admit it up front. I have an Adelaide private schoolboy’s accent, too.
But Alexander Downer cops a lot of flak he doesn’t deserve. The foreign
minister might talk posher than most of us – but it’s what he sometimes
says rather than the way he says it that gets him into trouble.
Downer’s accent and sense of humour mean he can sometimes be very
funny, but also mean he can come out with flat gags like “the things
that batter.”

His background has also given him an excellent
grasp of British political history and its mannerisms. He should then
appreciate the fine line between Churchillian rhetoric and hyperbole.
Should. He’s crossed it in the past – and certainly crossed it again in
his speech to the Earle Page College’s Annual Politics Dinner at the University of New England last night.

Minister Alexander Downer has accused Labor leaders from John Curtin
and Gough Whitlam to Mark Latham of appeasement of Nazi Germany,
communist Russia and Saddam Hussein,” Dennis Shanahan writes in The Australian.

was thinking Churchill – and not just in his attacks on appeasement. A
line in his speech about “the English-speaking peoples” was a dead
giveaway. Some neo-cons have updated Churchill’s romantic notion with
the concept of “the Anglosphere.” They point to the involvement of the
US, Britain and Australia on the war on terror, in Afghanistan and Iraq
and invoke the Churchill idea that the English-speaking peoples should
exercise some new form of Pax Britannicus over the globe.

history isn’t that good. They seem to forget that their Republican
Party forerunners were dedicated isolationists in 1940 when Churchill
and Britain were tackling Nazi Germany alone. Downer’s history is no
better. Earle Page was one of the founders of the Country Party. He was
Joe Lyons’ deputy prime minister in the 1930s and PM himself for a few
days following Lyons’ death.

Robert Rhodes James wrote one of the classic studies of Churchill. Called A Study in Failure,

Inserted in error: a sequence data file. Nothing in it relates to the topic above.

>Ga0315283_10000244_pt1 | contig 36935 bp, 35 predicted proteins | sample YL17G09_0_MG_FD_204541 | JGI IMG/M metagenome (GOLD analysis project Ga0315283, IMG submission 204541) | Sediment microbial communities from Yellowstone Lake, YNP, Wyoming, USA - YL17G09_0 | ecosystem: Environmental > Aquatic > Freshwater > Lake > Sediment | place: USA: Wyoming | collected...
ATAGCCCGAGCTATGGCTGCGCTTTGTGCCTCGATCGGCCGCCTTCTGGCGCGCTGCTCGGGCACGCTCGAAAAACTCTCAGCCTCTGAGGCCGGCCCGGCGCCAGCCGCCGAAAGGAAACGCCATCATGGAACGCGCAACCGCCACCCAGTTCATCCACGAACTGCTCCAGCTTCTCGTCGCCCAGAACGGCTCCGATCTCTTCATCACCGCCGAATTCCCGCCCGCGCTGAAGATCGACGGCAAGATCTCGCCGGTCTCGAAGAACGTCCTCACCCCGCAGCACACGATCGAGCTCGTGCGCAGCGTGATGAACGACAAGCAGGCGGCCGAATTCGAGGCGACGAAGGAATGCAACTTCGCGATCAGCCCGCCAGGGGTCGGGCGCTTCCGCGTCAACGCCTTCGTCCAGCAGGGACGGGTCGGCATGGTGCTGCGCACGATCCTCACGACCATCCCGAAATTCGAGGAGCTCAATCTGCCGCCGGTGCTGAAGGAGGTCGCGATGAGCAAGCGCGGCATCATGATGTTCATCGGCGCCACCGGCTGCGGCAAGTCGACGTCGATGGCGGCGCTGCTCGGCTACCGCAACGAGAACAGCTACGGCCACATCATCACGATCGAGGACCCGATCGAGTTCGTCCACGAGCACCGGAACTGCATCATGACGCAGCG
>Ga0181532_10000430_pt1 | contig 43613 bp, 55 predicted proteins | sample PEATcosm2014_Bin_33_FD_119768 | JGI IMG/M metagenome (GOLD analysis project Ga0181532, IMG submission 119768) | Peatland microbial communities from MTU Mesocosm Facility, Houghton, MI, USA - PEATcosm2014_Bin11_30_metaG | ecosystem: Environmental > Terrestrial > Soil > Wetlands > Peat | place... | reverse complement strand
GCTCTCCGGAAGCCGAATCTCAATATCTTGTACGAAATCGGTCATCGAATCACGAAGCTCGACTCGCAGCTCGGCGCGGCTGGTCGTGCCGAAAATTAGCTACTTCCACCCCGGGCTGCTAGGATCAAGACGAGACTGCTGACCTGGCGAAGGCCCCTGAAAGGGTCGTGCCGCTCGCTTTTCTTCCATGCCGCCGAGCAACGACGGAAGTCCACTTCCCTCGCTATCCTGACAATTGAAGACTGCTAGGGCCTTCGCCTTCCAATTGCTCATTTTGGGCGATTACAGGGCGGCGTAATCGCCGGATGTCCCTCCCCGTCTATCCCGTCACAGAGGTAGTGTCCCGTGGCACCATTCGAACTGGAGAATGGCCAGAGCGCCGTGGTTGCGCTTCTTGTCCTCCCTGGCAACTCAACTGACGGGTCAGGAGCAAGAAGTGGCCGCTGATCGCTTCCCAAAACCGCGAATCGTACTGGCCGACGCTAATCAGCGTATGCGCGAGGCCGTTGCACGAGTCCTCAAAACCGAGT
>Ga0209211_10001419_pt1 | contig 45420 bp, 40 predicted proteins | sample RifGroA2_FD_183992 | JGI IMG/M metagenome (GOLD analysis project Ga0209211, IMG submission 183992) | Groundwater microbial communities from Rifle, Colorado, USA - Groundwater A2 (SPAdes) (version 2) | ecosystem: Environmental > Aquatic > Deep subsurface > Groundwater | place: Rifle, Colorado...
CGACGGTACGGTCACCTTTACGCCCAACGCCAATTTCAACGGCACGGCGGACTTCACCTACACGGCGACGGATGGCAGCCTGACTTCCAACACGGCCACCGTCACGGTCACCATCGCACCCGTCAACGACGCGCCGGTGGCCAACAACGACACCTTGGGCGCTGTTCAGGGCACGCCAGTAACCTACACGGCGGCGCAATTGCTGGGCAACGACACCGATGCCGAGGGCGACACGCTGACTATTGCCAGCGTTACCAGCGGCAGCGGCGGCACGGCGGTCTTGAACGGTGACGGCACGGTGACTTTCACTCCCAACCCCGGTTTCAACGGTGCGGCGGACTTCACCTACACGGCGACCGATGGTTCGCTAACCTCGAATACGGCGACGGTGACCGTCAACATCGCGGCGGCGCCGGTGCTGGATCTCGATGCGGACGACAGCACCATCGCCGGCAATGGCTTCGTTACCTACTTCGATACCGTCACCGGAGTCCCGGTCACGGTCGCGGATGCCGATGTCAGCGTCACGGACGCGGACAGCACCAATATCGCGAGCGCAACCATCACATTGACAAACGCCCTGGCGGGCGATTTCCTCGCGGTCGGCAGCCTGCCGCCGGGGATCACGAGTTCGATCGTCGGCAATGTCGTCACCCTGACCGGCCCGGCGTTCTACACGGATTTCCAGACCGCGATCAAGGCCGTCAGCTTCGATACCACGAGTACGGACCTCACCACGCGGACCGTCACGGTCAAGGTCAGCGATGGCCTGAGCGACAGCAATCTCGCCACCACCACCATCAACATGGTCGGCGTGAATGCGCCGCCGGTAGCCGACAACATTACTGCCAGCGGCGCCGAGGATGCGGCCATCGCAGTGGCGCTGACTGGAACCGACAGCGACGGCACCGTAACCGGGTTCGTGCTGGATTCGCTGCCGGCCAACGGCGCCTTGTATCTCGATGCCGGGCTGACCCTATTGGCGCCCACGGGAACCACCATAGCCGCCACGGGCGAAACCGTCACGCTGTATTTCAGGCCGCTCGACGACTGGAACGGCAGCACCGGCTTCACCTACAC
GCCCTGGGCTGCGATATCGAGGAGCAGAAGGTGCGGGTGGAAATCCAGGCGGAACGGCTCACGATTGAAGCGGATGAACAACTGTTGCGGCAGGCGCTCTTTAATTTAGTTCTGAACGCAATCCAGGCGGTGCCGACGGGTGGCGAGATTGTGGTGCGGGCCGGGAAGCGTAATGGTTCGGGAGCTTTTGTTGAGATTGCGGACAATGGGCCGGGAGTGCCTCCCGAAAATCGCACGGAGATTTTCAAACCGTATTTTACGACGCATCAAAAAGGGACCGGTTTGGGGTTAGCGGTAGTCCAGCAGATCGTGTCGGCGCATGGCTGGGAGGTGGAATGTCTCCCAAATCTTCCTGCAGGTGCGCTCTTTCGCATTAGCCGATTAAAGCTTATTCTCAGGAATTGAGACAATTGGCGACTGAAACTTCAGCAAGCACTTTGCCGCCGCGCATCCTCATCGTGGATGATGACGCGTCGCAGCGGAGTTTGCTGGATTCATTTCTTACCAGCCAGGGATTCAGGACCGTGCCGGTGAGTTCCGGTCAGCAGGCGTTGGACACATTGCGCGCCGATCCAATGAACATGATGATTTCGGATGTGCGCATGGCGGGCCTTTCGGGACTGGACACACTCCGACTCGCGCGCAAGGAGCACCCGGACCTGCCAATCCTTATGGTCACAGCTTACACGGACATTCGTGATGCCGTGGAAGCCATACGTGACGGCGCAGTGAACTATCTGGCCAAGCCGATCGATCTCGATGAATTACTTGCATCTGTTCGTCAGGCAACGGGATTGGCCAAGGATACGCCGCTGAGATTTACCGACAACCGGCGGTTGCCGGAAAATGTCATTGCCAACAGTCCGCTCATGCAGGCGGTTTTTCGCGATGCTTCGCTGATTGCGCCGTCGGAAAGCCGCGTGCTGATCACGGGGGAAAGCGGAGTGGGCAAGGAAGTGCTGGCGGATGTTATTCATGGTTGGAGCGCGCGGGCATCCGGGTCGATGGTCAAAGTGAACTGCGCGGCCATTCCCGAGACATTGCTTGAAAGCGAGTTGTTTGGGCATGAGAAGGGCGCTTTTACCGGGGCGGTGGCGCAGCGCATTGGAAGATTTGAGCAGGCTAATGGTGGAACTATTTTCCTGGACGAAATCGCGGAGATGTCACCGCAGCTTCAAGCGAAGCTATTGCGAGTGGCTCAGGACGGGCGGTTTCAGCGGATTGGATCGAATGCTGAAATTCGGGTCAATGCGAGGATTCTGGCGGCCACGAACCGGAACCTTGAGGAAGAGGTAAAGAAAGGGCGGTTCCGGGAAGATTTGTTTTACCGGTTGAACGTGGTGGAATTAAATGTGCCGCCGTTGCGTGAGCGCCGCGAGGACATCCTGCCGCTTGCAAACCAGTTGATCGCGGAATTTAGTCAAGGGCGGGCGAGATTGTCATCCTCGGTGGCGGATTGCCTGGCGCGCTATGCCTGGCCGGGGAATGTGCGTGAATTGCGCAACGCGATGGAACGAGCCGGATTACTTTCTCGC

it examines the chequered career of the statesman before his return to
the cabinet on the eve of World War II and his ultimate ascension to
the prime ministership.

It records the Commonwealth Prime
Ministers’ Conference in the European summer of 1937. It “disclosed
alarming schisms amongst the Empire,” James records, before going on to
say how “Australia declared participation in a European war
impossible.” A few pages on he writes about Munich: “The attitude of
the Dominions throughout the crisis had been strongly in favour of
conciliation; the Australian, South African and Canadian High
Commissions in London had been active in urging concessions on
Chamberlain.” Whoops, Alex.

As Crikey was the first to report,
Downer still entertains hopes of returning to a leadership role in the
Liberal Party. Last night’s efforts clearly flagged that he considers
himself a major player, fit to make the big speeches.

But he should watch the grand Churchillian gestures. Other
politicians have been tripped up by them before. Anthony Eden resigned
from Chamberlain’s cabinet in protest at appeasement – then went on to
destroy his career invoking Churchill’s example to tackle a dictator –
a middle-east dictator – over Suez. Menzies’ interventions in the
episode were risible.

“I should have made nothing if it were not for my mistakes,” Churchill once declared. Alex, please note.